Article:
By Stephanie Zacharek
By Stephanie Zacharek
By Calum Marsh
By Inkoo Kang
By Sherilyn Connelly
By Carolina del Busto
By Alan Scherstuhl
By Alan Scherstuhl
The Golden Boys
You can feel yourself growing older in the 90 minutes it takes to watch this horrid piece of filmed dinner theater starring Rip Torn, Bruce Dern, and David Carradine as a trio of crusty former sea captains living under the same roof in 1905 Cape Cod. Based on a novel by Joseph C. Lincoln, the story turns — at about the pace of an arthritic hip — on the old coots' efforts to recruit a "good woman" to cook and clean for them, but mostly, they sit around kvetching and kibitzing about nor'easters, clam fritters, and whose turn it is to do the dishes. The actors (who also include John Savage as a billiards hall owner and Charles Durning as a temperance-minded zealot) read their lines with the minimum energy required to keep up their SAG health benefits; only Mariel Hemingway (as the prospective woman of the house) impresses as something more than a reanimated corpse. Directed by Daniel Adams, a straight-to-video vet whose credits include the forlorn Judd Nelson vehicle Primary Motive, the movie itself exudes all the period atmosphere of a Restoration Hardware knickknack. Even the Ladies in Lavender crowd at whom it is so shamelessly targeted may storm the box office, shaking their canes in revolt.
Assault by relentless accordion-playing, Paris 36 proves that sometimes, imitation is the highest form of flatulence. Christophe Barratier follows up his equally pandering The Chorus (2004) with an aggressively nostalgic, tinny homage to French musicals of the 1930s and '40s. To distract viewers from the film's shallowness and the fact that his honey-haired ingénue (Nora Arnezeder) has no charisma, Barratier, who also wrote the screenplay, frantically shifts from one subplot to the next: A tatty music hall operated by mugging Parisian proles closes and reopens twice; Popular Front-era strike organizers contend with anti-Semitic thugs and the rise of fascism; a moppet is taken from his father; the comely chanteuse must whore herself to the gangster kingpin; and the show must go on — but when it does, you want the curtain to come down immediately. Though Paris 36 looks pretty (it was lensed by frequent Eastwood cinematographer Tom Stern), Barratier's version of "Frenchness" is non-site-specific, Euro playground; 90 percent of the film was shot in the Czech Republic. Like Amélie's scrubbed-up City of Lights, Paris 36 is an antiseptic art-house trifle, so eager to soothe that it only numbs.
The fact that chaste, metrosexual teen idol Zac Efron has been allowed to grow a phallus for his latest role — a 1980s high school basketball phenom whose girlfriend's unplanned pregnancy derails his hopes of a college scholarship — is the only novel touch to be found in 17 Again, a reverse-engineered Big in which the present-day version of Efron's Mike O'Donnell (played by Matthew Perry) gets a chance to revisit his adolescent glory days in his glorious, adolescent body. This isn't the first time that director Burr Steers has plumbed the depths of post-pubescent awkwardness on screen. But whereas his 2002 debut feature, the insipid Catcher in the Rye knockoff Igby Goes Down, aimed for art-house credibility, 17 Again finds Steers embracing his inner sitcom director. The aesthetic crassness is a natural fit for Jason Filardi's screenplay, which fastens together scraps of many a duly forgotten 1980s body-switching comedy with reams of below-grade-level dialogue. All this is but the window dressing, however, for 17 Again's squirm-inducing coup de grace — the teen Mike's courtship of his 30-something soon-to-be ex-wife (Leslie Mann), the smarminess of which is less about the intimations of statutory rape than the humiliating way Mann (in keeping with the movie's generally hateful attitude toward women) is made to prowl around Efron as though he were a fresh piece of loin.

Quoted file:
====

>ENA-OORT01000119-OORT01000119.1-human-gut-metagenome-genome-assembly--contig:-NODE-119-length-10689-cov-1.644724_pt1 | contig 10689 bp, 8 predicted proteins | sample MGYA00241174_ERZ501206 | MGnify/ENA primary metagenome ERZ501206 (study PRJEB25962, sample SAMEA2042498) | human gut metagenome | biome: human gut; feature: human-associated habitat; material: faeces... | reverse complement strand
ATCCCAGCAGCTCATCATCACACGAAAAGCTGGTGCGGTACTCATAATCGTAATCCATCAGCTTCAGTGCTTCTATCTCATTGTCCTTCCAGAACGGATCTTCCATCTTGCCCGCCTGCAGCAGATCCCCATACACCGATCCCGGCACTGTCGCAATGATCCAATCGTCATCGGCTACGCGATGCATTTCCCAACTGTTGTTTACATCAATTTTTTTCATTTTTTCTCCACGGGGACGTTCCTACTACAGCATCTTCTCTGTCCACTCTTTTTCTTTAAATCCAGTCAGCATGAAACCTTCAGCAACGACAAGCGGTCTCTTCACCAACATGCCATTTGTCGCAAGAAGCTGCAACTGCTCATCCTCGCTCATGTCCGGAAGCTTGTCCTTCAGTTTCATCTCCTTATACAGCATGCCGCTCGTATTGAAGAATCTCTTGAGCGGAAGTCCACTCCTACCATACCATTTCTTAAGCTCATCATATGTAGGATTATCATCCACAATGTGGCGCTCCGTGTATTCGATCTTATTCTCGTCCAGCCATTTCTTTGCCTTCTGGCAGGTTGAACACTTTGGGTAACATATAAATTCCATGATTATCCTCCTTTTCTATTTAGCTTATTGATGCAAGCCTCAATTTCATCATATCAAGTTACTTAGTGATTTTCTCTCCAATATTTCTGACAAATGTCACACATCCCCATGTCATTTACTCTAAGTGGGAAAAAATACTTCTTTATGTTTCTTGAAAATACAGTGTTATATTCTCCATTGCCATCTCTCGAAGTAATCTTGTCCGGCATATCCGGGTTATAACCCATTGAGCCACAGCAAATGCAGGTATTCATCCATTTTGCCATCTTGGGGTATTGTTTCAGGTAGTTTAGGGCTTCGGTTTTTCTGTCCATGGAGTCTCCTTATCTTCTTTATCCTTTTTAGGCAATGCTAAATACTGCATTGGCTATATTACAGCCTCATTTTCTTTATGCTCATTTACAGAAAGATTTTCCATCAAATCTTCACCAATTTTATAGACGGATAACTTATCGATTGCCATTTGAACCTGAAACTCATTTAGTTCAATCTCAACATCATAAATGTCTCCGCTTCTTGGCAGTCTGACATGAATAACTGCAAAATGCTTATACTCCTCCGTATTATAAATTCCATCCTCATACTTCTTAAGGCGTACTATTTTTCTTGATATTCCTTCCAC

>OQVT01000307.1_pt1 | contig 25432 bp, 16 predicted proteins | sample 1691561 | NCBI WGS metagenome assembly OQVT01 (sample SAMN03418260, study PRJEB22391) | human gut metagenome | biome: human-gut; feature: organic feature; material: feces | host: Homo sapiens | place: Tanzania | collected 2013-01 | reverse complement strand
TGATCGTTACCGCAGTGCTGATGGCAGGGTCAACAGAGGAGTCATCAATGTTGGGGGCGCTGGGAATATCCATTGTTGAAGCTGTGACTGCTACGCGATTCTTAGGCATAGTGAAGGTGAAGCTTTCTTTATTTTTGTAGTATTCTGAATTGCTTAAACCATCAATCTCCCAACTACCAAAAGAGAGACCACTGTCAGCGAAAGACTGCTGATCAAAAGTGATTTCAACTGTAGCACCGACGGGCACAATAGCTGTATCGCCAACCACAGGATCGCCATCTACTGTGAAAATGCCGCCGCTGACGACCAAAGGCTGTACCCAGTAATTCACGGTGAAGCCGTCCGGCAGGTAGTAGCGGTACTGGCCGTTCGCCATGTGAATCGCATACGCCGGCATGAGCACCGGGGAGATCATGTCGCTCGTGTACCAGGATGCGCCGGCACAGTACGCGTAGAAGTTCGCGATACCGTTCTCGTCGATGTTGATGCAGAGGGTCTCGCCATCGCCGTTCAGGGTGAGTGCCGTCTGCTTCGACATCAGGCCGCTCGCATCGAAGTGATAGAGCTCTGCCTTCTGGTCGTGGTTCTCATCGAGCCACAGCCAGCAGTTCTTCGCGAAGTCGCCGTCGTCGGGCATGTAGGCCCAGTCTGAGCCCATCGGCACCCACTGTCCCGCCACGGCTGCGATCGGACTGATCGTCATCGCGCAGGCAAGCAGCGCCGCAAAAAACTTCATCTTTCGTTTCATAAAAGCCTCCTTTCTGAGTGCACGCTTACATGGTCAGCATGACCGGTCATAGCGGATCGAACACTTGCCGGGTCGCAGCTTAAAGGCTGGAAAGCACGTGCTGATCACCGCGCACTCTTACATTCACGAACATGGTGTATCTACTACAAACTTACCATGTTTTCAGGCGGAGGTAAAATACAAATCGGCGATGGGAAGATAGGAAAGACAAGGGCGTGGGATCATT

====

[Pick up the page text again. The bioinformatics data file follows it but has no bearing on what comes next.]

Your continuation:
Before setting pen to paper, Sin Nombre writer-director Cary Joji Fukunaga purportedly rode the rails in the company of real illegal immigrants traveling from Mexico to the United States. But from the looks of it, he spent even more time studying Brazilian director Fernando Meirelles' slicked-up slum porn City of God: diminutive kids with guns — check; carefully lit and art-directed shantytowns — check; doomed teen romance — yep, that too. In fairness, Fukunaga's film isn't quite as ostentatiously vulgar as Meirelles': Its loftier aspirations are obvious from the opening shot of El Casper (Edgar Flores), a young initiate in the fact-based Mara Salvatrucha gang, staring fixedly at a photo enlargement of a leafy wooded landscape — a signal flare (along with his teardrop tattoo) that he's really a soulful poet/dreamer trapped in a violent existence. After his girlfriend is raped and murdered by the gang's more elaborately tattooed leader, Casper makes a break for it, hopping the same U.S.-bound freight train on which Honduran teen Sayra (Paulina Gaitan) and her father are heading to the promised land. Meanwhile, Casper's best friend, Smiley (pint-sized Kristian Ferrer), is dispatched to track the fugitive down — hmmm, do you think these two amigos will find their personal loyalty tested by obeisance to La Mara? Lushly photographed and meticulously sound-designed, Sin Nombre is visceral without being vital, researched without ever seeming lived-in. The best that can be said is that it's a more honest film on the subject of immigration than the recent Crossing Over — but then again, so is Beverly Hills Chihuahua.
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